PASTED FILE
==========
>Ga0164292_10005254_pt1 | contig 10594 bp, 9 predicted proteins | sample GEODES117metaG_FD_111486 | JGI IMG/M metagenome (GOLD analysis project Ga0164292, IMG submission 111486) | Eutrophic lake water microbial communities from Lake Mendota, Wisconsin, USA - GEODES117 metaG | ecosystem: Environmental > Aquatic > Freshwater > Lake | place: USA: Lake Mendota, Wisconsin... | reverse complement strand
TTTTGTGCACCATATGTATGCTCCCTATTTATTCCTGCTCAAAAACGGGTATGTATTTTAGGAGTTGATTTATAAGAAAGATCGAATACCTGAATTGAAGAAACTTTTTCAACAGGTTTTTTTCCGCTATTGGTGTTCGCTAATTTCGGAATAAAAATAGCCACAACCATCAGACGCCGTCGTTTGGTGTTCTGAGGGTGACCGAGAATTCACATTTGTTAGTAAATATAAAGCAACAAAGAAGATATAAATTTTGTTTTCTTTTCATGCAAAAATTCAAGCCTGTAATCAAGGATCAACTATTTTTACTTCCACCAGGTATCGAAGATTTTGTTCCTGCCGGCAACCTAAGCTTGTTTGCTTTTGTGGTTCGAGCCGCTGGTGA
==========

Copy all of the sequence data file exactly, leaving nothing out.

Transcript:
>Ga0164292_10005254_pt1 | contig 10594 bp, 9 predicted proteins | sample GEODES117metaG_FD_111486 | JGI IMG/M metagenome (GOLD analysis project Ga0164292, IMG submission 111486) | Eutrophic lake water microbial communities from Lake Mendota, Wisconsin, USA - GEODES117 metaG | ecosystem: Environmental > Aquatic > Freshwater > Lake | place: USA: Lake Mendota, Wisconsin... | reverse complement strand
TTTTGTGCACCATATGTATGCTCCCTATTTATTCCTGCTCAAAAACGGGTATGTATTTTAGGAGTTGATTTATAAGAAAGATCGAATACCTGAATTGAAGAAACTTTTTCAACAGGTTTTTTTCCGCTATTGGTGTTCGCTAATTTCGGAATAAAAATAGCCACAACCATCAGACGCCGTCGTTTGGTGTTCTGAGGGTGACCGAGAATTCACATTTGTTAGTAAATATAAAGCAACAAAGAAGATATAAATTTTGTTTTCTTTTCATGCAAAAATTCAAGCCTGTAATCAAGGATCAACTATTTTTACTTCCACCAGGTATCGAAGATTTTGTTCCTGCCGGCAACCTAAGCTTGTTTGCTTTTGTGGTTCGAGCCGCTGGTGA